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’Ask local people’ - common sense policy for aid donors

13 January 2022

The Chair of the International Development Committee, Sarah Champion MP, has written to the Foreign Secretary, Liz Truss MP, summarising policy advice on delivering development aid that the Committee gathered during its inquiry into ‘the philosophy and culture of aid’.

Some of the key points contained in Sarah Champion’s letter were:

  • Give greater ownership of aid programmes to people in receipt of aid – they often know as much, if not more, than visiting foreign ‘experts’
  • Build resilience in local communities – not dependence. Aid should make communities stronger for when aid donors have left
  • Make funding more accessible to smaller, local organisations and not just large international aid agencies
  • Work through governments where possible, not international organisations – do not subvert governments’ role as a provider of services

The letter cites many of the witnesses the inquiry heard from as it considered what the aid sector does well, how it can be improved and what role the Foreign, Commonwealth and Development Office (FCDO) should play in its development work.

Sarah Champion said in her communication with the Foreign Secretary that her committee hoped its work would help inform the International Development Strategy that the FCDO is currently drafting. The full text of the letter is here.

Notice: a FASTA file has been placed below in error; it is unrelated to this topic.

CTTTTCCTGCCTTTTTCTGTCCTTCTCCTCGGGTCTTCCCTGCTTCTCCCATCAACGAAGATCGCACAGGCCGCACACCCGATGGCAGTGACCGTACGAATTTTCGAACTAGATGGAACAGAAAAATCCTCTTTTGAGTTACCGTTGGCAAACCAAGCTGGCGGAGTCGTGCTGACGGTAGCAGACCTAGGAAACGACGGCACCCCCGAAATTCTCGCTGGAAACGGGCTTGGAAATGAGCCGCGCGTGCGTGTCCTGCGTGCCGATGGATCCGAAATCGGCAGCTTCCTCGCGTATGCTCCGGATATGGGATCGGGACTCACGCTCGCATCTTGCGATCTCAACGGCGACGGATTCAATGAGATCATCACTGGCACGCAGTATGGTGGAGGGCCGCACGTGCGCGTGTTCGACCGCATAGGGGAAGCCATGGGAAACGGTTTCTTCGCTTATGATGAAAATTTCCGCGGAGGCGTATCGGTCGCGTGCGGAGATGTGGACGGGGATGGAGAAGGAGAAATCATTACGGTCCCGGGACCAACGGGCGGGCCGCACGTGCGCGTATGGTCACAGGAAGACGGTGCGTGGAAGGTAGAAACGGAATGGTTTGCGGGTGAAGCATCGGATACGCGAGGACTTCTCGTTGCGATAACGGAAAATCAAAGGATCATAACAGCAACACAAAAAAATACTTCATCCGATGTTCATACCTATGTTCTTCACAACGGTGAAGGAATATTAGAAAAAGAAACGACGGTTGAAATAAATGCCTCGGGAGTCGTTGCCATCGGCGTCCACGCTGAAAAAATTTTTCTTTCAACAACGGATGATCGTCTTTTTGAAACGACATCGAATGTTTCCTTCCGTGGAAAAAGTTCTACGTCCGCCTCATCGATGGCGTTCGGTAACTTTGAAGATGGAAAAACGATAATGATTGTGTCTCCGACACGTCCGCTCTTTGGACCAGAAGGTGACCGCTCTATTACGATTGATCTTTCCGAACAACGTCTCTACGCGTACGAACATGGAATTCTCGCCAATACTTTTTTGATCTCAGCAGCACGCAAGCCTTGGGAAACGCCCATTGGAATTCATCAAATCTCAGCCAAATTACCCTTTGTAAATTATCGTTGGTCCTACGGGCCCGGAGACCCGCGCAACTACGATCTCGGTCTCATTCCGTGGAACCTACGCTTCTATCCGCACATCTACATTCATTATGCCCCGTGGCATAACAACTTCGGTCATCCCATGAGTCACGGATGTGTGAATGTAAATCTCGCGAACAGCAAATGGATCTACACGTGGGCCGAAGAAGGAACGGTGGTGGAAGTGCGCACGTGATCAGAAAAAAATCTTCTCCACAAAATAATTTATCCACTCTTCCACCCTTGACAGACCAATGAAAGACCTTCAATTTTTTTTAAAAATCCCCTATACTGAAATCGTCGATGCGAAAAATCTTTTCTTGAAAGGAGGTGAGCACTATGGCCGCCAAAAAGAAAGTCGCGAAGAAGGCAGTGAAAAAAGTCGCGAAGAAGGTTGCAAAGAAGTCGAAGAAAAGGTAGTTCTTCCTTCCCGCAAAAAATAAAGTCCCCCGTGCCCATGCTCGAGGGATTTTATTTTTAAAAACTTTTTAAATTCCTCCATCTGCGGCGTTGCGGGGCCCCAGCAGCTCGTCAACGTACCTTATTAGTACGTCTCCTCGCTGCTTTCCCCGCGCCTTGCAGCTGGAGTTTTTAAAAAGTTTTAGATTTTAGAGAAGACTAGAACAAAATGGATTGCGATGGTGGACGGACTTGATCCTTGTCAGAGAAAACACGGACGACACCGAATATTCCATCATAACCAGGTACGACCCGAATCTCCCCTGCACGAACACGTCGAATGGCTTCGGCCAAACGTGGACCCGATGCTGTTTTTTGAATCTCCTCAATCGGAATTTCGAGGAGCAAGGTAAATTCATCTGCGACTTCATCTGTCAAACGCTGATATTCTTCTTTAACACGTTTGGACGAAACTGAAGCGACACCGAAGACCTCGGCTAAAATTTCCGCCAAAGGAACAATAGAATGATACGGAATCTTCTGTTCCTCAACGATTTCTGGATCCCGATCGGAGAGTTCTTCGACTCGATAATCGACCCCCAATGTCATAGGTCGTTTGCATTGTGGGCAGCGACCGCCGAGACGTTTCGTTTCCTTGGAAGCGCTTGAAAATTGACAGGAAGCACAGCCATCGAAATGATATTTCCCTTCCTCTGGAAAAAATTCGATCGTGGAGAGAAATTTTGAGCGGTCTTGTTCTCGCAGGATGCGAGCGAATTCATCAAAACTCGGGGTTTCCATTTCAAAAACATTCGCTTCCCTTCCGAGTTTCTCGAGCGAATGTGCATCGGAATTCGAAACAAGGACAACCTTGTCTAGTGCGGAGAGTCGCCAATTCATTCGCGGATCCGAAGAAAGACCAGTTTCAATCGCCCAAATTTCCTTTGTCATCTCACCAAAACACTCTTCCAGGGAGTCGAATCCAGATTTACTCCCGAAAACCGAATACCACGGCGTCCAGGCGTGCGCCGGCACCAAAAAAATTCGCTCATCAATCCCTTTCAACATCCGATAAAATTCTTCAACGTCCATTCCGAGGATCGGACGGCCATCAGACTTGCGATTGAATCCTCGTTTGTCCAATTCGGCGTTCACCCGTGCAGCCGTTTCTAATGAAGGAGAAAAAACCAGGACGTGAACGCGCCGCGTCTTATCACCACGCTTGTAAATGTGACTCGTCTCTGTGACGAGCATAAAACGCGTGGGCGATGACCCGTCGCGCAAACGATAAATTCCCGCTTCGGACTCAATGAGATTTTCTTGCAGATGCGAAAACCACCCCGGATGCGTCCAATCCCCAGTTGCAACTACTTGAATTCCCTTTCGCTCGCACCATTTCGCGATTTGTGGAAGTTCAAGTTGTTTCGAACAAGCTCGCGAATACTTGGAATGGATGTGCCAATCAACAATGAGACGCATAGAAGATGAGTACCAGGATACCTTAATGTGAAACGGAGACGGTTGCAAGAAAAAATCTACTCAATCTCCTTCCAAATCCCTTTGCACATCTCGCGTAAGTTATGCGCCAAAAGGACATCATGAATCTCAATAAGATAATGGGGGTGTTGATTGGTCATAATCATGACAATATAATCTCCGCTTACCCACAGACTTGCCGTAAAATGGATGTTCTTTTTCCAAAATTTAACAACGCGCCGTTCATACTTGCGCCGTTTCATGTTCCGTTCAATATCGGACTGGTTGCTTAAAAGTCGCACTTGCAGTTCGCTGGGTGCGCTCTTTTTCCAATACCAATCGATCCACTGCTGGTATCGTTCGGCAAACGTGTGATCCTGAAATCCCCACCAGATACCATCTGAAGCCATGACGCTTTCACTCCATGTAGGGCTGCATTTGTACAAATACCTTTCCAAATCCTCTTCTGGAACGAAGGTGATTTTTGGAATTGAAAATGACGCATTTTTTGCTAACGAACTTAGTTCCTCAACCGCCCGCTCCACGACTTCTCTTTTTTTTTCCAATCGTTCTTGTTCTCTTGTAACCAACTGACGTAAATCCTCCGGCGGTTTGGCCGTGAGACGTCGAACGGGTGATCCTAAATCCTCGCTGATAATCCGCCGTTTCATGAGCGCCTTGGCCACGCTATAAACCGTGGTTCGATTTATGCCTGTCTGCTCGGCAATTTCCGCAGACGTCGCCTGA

Chair's comments

Chair of the International Development Committee, Sarah Champion MP said:

“Our inquiry heard from a wide range of stakeholders over many months. What it comes down to is that we, as donors, should always be seeking to consult meaningfully with the communities where aid programmes are based. It’s not rocket science – ask the communities what’s needed, listen to their answers and ideally involve them in delivery.

“Dealing respectfully with local communities also means trying to make funding more accessible to smaller, grassroot organisations.

“All this builds long-term resilience. Getting there will require changes in working practices and mindsets at the FCDO and in the wider donor community, but it is the right thing to do.”

Further information

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